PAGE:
“We live in complicated times,” says Indiana Republican Rep. Luke Messer, summing up the struggle as the House of Representatives wrestles with how to handle Democrat representatives’ insistence on injecting President Obama’s social issues agenda into the vital legislation needed to keep the country going.

The Constitution requires all spending bills to originate in the House, because the Founding Fathers considered representatives more closely aligned with the will of the people, as they are up for re-election every two years and therefore more accountable to voters who can express their displeasure quickly and meaningfully by voting them “out.”

And while that framework makes sense, it also provides members a way to hold legislation hostage over issues unrelated to the underlying purpose of a bill, endlessly debating flavor of the moment amendments tacked on to extort votes from the other party.

No member of either side wants to go on the record as having voted against a bill authorizing spending for the military, especially in an election year when any misstep receives instant exposure in media sound bites that cycle continuously until they take on a life of their own.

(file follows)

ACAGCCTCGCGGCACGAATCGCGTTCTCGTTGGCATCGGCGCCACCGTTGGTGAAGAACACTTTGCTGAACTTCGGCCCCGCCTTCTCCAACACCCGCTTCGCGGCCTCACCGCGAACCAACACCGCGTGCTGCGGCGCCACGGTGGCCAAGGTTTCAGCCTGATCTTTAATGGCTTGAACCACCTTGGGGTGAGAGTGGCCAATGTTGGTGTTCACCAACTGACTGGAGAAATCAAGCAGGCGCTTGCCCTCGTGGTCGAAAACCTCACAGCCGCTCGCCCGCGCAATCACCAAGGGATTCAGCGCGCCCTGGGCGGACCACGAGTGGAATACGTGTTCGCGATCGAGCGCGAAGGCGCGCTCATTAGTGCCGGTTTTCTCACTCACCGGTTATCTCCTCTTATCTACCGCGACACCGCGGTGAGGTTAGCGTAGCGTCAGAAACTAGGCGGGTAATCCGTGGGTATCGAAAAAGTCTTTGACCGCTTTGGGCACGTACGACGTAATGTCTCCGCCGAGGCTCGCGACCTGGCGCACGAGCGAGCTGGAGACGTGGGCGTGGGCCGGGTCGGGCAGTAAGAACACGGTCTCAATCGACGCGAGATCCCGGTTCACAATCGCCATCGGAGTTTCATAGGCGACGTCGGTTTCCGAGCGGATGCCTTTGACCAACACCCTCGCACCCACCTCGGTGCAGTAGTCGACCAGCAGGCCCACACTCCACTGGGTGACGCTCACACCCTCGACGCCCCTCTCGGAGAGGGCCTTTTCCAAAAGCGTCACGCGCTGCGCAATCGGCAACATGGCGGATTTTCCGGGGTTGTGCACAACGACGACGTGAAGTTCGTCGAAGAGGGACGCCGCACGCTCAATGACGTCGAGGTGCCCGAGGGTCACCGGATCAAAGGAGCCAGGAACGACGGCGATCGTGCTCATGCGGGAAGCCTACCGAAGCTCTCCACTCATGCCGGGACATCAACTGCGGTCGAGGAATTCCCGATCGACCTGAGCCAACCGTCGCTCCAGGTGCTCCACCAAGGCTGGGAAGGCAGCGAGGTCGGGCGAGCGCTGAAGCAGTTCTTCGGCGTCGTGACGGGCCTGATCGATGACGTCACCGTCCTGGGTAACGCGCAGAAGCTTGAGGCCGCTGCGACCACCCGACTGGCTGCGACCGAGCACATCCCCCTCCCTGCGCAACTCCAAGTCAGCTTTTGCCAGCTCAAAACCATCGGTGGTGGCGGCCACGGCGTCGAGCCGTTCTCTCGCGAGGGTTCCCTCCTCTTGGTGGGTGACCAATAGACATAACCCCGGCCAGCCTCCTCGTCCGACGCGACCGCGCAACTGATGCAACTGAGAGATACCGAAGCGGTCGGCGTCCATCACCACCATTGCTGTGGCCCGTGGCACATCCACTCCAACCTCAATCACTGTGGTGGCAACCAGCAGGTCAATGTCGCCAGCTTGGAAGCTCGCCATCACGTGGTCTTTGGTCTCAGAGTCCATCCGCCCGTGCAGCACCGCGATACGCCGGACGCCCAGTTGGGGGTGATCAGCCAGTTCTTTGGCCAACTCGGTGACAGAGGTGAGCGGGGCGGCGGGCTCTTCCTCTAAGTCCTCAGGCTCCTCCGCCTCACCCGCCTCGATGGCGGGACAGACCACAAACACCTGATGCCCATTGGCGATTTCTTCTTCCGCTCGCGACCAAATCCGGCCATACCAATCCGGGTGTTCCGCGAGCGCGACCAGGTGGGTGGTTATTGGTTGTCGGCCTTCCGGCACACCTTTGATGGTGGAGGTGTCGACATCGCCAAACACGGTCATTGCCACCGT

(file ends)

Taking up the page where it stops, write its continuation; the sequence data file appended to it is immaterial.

So when Democrat Rep. Sean Maloney of New York seized on the annual spending bill for water and energy programs and tacked on an amendment codifying Obama’s “bathroom” decree ordering public schools to allow students to choose a bathroom or locker room based on which gender they identify with, House Republicans reacted.

Arizona GOP Rep. Trent Franks, like many others, was forced to oppose the bill, saying, “…the amendment codifies an extra-Constitutional executive order by President (Barack) Obama that would create a new protected class and I think would polarize our society in ways that are completely unnecessary,” referring to Obama’s intent to elevate homosexuals and transgenders to the same status of protected persons under the law as blacks, women, the elderly, and the handicapped.

Speaker of the House Paul Ryan (R-WI) is in a difficult position as the budget process to fund the business end of the government continues to be wagged by the social policy arbiter who resides at the other end of Constitution Avenue.

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